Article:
Jim Mills’s Congressional Week in Review

Note from the author: Stay tuned for some exciting details about how to get in on the ground floor of the new Jihad World Theme Park ...

The news hits just kept on coming here in Washington this week.

On the same day President Obama was flexing his newfound automotive muscle at the White House by putting the pedal to the metal on new mileage rules, across town, his former Senate colleagues were slamming on the brakes by striking $80 million out of a war-spending bill designed to fund the Going Out of Business sale at Guantánamo Bay.

With Republicans successfully turning up the heat on the politically sensitive question of just where the Gitmo prisoners might go next, Senate Democrats were forced to deny Obama the shutdown money until they hear more details about his transfer plan.

Update: The president's national security speech Thursday was a robust, passionate defense of his reasons for shuttering Gitmo, but it was a little thin on details, so I expect the GOP will continue "Operation: Scare the Hell Out of People" for the foreseeable future.

Impeachments ‘R’ Us

Speaking of Gitmo, isn’t it about time for some cash-strapped governor (not being up for reelection anytime soon helps) to step up and graciously offer to take all the Gitmo prisoners for the low, low bargain-basement price of — say — 10 billion American dollars?

Consider the economic boon for the state whose prescient, insightful governor steps up and goes where few dare to tread.

Think about it. Construction contracts. Security jobs. Hotels overflowing with ACLU lawyers wanting in on the legal action bonanza ...

Jihad World?
And while we’re on the subject of the war-spending bill — with that train not yet having left the station, it isn’t too late for some counterintuitive, enterprising backbench House member to not only own the news media for a couple of weeks, but also a garner a lifetime of thanks from Speaker Nancy Pelosi (D-Calif.), who would love the distraction.

I am talking, of course, about writing in an eleventh-hour Gitmo prisoner earmark for his or her congressional district. Hear me out — the possibilities are endless:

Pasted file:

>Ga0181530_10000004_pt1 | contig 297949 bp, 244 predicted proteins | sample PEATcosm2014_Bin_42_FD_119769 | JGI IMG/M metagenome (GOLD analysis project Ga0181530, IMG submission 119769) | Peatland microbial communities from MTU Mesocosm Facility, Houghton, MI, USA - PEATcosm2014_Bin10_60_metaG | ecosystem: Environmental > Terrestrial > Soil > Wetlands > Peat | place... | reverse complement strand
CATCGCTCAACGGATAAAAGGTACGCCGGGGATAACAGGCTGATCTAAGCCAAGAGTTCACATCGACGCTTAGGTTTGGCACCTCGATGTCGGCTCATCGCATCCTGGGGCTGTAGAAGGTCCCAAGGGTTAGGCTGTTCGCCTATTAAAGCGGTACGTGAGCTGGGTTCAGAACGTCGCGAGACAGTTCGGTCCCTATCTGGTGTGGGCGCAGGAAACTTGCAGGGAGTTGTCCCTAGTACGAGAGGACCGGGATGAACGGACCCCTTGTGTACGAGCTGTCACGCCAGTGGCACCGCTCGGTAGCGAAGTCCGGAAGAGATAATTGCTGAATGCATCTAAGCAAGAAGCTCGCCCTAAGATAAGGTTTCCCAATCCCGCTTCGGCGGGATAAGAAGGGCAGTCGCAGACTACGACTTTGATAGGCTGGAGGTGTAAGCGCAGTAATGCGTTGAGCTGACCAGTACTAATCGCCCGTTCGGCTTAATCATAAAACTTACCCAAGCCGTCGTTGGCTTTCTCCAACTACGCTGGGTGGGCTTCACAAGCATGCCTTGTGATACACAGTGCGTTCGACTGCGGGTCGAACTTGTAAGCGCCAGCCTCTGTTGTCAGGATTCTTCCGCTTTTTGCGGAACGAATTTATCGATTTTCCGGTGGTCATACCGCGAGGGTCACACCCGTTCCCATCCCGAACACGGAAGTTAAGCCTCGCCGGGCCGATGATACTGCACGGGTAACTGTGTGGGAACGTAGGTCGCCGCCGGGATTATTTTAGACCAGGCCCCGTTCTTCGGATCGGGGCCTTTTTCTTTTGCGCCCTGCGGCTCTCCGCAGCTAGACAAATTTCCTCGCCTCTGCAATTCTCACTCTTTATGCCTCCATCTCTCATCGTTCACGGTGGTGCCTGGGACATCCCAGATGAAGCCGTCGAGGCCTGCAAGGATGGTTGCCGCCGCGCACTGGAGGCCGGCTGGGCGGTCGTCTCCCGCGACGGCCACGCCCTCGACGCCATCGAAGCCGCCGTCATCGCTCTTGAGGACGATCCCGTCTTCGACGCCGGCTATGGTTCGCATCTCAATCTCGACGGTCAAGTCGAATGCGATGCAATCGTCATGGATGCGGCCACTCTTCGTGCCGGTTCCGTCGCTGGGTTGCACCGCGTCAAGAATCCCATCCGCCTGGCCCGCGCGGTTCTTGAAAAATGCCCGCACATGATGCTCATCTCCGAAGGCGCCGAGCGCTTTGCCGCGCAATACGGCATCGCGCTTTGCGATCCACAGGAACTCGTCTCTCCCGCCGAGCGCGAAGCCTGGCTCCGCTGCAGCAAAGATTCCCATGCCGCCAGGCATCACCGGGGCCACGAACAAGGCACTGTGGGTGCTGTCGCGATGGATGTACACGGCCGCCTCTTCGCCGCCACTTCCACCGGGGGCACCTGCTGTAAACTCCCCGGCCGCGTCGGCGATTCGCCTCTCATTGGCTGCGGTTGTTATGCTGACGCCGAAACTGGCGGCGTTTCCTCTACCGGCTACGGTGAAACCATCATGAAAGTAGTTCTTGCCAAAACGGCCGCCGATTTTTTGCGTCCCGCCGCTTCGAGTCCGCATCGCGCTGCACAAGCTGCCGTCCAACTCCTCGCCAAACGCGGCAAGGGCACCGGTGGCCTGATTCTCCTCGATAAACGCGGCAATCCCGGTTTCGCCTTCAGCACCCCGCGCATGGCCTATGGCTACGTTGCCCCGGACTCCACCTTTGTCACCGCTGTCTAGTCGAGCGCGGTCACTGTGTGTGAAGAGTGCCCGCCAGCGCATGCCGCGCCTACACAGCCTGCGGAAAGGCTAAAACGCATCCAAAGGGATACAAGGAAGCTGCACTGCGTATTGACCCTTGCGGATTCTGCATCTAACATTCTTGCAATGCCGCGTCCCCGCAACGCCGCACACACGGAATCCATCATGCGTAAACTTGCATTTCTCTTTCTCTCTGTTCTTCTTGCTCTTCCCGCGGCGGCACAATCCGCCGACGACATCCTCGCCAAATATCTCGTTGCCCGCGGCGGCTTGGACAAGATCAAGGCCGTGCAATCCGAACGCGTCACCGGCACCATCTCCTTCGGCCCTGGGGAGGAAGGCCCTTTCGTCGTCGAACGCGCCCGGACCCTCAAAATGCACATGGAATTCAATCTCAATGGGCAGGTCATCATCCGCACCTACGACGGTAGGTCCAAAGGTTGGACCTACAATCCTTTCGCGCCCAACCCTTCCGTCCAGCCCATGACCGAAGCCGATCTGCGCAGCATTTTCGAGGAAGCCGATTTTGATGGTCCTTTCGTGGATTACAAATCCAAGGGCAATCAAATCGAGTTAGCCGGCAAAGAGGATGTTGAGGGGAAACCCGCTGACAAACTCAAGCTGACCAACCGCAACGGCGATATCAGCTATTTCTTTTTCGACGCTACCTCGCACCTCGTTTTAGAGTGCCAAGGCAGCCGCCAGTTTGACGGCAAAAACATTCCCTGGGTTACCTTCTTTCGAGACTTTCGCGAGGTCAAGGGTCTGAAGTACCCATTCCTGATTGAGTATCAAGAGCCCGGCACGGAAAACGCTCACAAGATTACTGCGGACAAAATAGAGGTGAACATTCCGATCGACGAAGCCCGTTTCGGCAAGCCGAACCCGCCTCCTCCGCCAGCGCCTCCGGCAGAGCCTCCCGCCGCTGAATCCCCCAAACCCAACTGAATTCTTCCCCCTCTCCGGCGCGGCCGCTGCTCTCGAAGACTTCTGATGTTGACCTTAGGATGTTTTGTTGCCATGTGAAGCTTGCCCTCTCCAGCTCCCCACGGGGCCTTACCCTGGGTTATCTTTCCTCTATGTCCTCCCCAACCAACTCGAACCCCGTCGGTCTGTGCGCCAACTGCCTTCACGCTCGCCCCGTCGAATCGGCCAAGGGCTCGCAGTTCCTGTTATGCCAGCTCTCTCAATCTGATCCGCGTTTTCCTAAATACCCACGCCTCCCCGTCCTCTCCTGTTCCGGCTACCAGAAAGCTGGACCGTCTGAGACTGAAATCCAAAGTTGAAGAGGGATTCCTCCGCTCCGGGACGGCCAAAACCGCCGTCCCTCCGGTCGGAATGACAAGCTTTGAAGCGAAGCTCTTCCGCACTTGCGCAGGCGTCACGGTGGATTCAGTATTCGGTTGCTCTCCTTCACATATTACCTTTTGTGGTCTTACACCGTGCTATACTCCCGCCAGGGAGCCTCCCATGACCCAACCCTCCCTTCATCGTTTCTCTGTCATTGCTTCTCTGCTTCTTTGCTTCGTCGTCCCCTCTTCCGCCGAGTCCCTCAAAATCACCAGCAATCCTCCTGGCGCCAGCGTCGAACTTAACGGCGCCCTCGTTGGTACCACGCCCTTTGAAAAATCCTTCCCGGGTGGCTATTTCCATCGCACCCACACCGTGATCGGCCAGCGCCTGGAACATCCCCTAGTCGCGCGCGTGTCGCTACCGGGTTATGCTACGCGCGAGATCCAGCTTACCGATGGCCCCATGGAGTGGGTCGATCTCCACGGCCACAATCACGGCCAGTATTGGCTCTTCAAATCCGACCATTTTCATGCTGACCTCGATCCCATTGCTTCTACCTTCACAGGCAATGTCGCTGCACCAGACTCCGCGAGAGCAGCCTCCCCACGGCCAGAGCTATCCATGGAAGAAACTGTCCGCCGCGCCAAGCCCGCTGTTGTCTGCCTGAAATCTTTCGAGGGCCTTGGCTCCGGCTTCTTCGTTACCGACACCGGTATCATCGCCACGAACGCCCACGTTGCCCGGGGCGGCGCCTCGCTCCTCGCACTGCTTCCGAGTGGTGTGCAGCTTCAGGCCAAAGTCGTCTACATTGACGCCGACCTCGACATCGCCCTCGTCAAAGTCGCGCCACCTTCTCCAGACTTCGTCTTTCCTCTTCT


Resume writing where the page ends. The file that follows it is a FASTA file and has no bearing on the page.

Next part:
A university-based public policy program on the politics of torture? Torture World Theme Park? And my personal favorite: a well-situated, enterprise-zoned Torture Hall of Fame.

Since this all relates directly to national defense, I am sure Appropriations Defense subcommittee Chairman John Murtha (D-Pa.) would be happy to lend his expertise at the last minute to any member who takes the bai — er — feels inspired to serve his or her constituents in this unique and creative way.


An earmark by any other name

Just remember — like all those successful post-Sept. 11 earmarks that got green lights because they had that magic “first responder” in their titles — don’t forget to include the 2009 equivalent: "shovel-ready."

It’s not the Toledo Torture Hall of Fame — it’s the Shovel-Ready Toledo Torture Hall of Fame. Got it? Very important. Sorta makes you wonder if there is a shovel-ready shovel factory earmark out there somewhere.

Transcending dental medication

Since there has been so much going on around here lately, I wanted to make sure you didn’t miss some important legislation the House passed last week — H.R. 204 — Congratulating the American Dental Association (ADA) for its 150th year of working to improve the public’s oral health and promoting dentistry.

Fair enough. I must have missed the news that the nation’s dentists had started working for free. Isn’t congratulating the ADA for promoting dentistry a little like honoring Las Vegas for promoting gambling? I mean, after all, most dentists I know have pretty nice houses and boats and all the rest.

How about a resolution congratulating the ADA for providing free dental work to families of anyone who has lost his or her job through no fault of his/her own? Now that would be a resolution worth a 424-0 vote.


And finally …
Mills on the Hill can’t let this special day go by without at least mentioning it. I know it seems like months and months, but Thursday was the official one-week anniversary of Nancy vs. the CIA. I know, I know. House Majority Leader Steny Hoyer (D-Md.) wants us all to move on to more serious stuff and stop obsessing about this little matter of the third-highest-ranking official in American government accusing the nation’s top intelligence agency of lying to her. But sometimes I just get weak-minded, I guess.

In any case, Madam Speaker today will hold her first news conference since CIA Director Leon Panetta called her out for saying his agency lied to her about the use of enhanced interrogation techniques (EITs to you and me). It’s a very complicated matter, but don’t worry about it. I understand Mr. Murtha will soon open an entire museum dedicated to the flap outside Johnstown, Pa.

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